The Skull and Bones of the Radical Underground

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once the white-hot locus of hipness in the Soho of the

70’s, then, late in the decade, slowly cooling off. I’d lucked into the

second-floor place after a breakup, moved in hastily and soon discovered that

some previous subtenants had not completely moved out.

I gathered that the place had served as a kind of love-nest

crash pad for one of the more socially active maître d’s of the bar below,

who’d subsequently sublet it to a series of his waitress-artist girlfriends for

a while before they moved on to “work on a film in Paris” or paint seashell art

on the beach at Phuket. Other previous inhabitants included a number of shady

characters who seemed to be in “art importation,” if you believed their stories.

I learned this because every couple of months a stranger

would ring my bell and tell me they wanted to retrieve something they’d left

stored in the place. It was a mini loft with a lot of cabinets, benches and built-in drawers and compartments I

hadn’t known were there until the girl with the Phuket tan and the (then-rare)

nose ring, or the guy with the South American jewelry, would arrive with a

friend to load their boxes of reclaimed possessions

into a double-parked BMW. “Just some personal stuff,” they’d say, and then

disappear without returning again.

But there was one former inhabitant who never came back at

all. A woman I’d once known briefly but lost touch with, a woman I’ll call

Melanie. I know she was an inhabitant or habitué of this place because I

recognized her face from the nude photos she’d left behind.

One day I’d been going through a set of drawers beneath a

loft bed, to see if I could find some room for my own stuff, when I found them.

Not crude or pornographic nudes, but arty, grainy, black-and-white photos. She

was someone I’d known sketchily once, someone I’d recognized from various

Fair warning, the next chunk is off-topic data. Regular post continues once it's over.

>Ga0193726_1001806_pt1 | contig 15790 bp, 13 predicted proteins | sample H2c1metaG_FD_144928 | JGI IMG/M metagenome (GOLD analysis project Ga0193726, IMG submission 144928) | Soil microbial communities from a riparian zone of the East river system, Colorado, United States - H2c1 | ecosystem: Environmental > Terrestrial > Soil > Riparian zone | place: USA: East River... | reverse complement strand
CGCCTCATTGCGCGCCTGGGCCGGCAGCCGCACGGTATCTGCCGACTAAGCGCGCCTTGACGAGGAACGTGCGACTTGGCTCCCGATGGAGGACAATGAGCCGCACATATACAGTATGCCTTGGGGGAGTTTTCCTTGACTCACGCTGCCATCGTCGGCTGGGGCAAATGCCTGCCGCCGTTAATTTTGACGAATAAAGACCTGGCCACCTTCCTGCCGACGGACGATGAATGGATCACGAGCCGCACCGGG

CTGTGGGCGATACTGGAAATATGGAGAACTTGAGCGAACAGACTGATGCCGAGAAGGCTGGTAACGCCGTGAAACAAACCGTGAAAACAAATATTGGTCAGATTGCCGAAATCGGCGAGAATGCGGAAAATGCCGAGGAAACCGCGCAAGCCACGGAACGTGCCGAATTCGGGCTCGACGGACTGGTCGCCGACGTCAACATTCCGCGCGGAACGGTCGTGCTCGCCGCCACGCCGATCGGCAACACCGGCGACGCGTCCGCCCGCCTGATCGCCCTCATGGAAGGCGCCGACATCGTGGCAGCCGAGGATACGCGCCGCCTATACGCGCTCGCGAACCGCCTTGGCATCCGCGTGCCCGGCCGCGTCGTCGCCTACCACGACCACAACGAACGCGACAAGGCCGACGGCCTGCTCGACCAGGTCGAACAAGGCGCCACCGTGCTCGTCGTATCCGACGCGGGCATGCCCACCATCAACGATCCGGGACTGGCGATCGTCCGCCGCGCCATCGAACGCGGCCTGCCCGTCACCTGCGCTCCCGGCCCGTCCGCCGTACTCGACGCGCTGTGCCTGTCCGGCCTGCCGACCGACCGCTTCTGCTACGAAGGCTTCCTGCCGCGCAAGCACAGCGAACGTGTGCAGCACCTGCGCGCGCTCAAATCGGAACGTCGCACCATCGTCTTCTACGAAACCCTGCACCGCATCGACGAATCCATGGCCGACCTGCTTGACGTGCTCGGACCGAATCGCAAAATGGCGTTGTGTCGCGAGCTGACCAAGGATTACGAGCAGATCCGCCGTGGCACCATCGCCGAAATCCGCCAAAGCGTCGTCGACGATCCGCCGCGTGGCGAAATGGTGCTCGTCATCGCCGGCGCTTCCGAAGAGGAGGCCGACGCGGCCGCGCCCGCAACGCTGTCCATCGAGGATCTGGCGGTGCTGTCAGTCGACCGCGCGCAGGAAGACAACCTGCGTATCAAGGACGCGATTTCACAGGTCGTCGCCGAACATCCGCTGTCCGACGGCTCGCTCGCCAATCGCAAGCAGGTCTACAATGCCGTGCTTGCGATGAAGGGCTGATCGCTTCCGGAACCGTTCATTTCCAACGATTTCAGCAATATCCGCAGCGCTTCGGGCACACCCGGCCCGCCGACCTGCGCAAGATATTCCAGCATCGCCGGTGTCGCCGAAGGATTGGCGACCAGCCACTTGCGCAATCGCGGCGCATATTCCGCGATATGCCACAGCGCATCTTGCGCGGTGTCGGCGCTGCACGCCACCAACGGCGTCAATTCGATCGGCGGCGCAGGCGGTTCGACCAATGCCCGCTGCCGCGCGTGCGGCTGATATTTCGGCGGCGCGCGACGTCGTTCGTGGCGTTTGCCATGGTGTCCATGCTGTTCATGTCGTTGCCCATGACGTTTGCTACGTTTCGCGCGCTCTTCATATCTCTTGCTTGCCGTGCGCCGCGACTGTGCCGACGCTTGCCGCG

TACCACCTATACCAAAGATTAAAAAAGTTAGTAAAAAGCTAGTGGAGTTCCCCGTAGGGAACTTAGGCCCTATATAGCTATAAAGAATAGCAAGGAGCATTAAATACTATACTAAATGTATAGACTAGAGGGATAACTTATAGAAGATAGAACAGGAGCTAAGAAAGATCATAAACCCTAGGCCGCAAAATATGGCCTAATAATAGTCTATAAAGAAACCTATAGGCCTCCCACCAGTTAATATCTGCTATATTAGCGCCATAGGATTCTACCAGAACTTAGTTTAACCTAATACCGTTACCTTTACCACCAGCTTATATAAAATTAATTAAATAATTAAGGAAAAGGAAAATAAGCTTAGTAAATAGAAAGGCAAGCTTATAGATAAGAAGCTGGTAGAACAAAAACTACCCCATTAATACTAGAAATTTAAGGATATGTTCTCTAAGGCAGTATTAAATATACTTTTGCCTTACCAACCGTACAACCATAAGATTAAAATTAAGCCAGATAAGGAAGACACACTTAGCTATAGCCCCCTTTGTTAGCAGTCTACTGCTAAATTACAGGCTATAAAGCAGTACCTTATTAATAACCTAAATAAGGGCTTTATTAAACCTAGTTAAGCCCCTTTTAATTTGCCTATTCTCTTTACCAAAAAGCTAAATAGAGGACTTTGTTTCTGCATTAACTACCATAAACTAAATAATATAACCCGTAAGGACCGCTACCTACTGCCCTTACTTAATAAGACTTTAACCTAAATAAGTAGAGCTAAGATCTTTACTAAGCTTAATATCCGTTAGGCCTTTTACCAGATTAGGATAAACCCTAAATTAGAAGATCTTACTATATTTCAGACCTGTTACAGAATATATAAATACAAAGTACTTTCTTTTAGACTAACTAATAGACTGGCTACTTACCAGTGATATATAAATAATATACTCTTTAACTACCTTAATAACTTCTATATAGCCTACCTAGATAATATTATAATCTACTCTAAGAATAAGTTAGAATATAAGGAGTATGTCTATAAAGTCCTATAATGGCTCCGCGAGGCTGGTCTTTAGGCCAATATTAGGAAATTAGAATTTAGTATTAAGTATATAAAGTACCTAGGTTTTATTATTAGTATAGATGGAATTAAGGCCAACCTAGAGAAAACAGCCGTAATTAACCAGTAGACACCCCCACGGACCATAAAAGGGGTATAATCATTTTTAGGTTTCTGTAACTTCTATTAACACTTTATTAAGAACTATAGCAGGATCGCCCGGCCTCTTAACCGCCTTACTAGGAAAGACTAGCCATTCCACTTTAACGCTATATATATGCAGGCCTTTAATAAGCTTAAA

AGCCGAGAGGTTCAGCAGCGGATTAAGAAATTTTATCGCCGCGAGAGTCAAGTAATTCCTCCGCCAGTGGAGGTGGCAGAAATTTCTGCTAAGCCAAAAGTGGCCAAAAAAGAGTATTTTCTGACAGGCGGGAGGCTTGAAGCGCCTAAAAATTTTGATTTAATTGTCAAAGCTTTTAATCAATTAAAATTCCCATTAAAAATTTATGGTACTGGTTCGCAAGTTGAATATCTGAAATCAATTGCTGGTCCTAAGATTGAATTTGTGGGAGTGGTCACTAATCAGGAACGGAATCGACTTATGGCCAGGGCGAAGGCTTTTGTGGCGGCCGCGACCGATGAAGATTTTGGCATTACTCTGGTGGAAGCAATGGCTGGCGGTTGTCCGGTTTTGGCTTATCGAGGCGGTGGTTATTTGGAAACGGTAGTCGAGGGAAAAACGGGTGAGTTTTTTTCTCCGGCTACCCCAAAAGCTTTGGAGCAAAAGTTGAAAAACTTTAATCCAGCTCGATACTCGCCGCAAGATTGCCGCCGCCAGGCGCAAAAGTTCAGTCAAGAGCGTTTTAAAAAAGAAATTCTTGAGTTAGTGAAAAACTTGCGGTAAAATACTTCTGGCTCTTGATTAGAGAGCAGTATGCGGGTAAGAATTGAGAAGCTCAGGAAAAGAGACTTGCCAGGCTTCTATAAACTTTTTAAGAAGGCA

radical scenes, collectives and communes I’d reported on in the past. Maybe it

was that strange house in Miami Beach

that had been headquarters during the 1972 Presidential convention for some

signature countercultural characters, including Abbie Hoffman and Ed Sanders.

The house on a secluded canal that was said to have once belonged to a

heavyweight smuggler of some sort who, legend had it, died from “heart-attack

dope”-a single puff of some weed so strong it stopped his heart.

But since whenever it

was I’d last seen her, she’d gone on to become semi-famous. She’d been a target

of a grand jury investigating the bombing of the Pentagon by the Weather Underground

Organization, the fugitive antiwar radical group that had split off from S.D.S.

(Students for a Democratic Society) in 1969 when that once-relevant

organization had been taken over by a Maoist cult that called itself the

Progressive Labor Party. Anyone out there remember the P.L.P.? It was a sad

symptom of the takeover of indigenous American radicalism by smug Marxist

theorists whose belief-both arrogant and pathetic-in a “science” of history and

politics crippled the antiwar movement. The P.L.P. was the ruling Marxist

faction at Yale when I was there, and I recall that my initial predisposition

toward the Weather Underground was formed when the P.L.P. denounced them as

“adventurist.” Anyone denounced as adventurist by these grim mimics of Mao (who

have now “evolved” into self-proclaimed Stalinists) must have an adventure

worth investigating.

And not long afterward, when I became a reporter, I often

found myself investigating the cryptic traces, fragments and aftermaths of the

Weather Underground’s fugitive existence. I came to believe that their ability

to evade capture by the greatest manhunt in F.B.I. history-and the kind of

existence they lived on the run in the fugitive underground-was one of the

great untold stories of the era. A story that might never come to light, locked

away-like lurid photos in a hidden storage drawer-in the silence of those who

lived it.

The iconic figures of the Weather Underground were, you

might say, a counterpart to another of my investigative preoccupations: In

their secrecy, their exclusivity, their elite, clandestine, conspiratorial

mystique, they were the Skull and Bones of the radical underground.

You could, with perfect hindsight, look at it as a foolish adventure: The W.U.O.’s

“symbolic bombings” didn’t end the war, and, although the only casualties

caused by their bombs were three of their own “tribe” (in the famous 11th

Street townhouse “bomb-factory” explosion of 1970), by “going under” the rest

of them relegated their genuine leadership skills to irrelevance when they

might have made a difference “aboveground.”

Or you could regard it as a tragic adventure: the tragedy of radical moral purists who took as

their model the abolitionist terrorist John Brown. Driven to

become bomb makers by the terrible logic of their convictions-that it was

immoral not to take the most extreme

action possible against a war machine that was killing hundreds of thousands of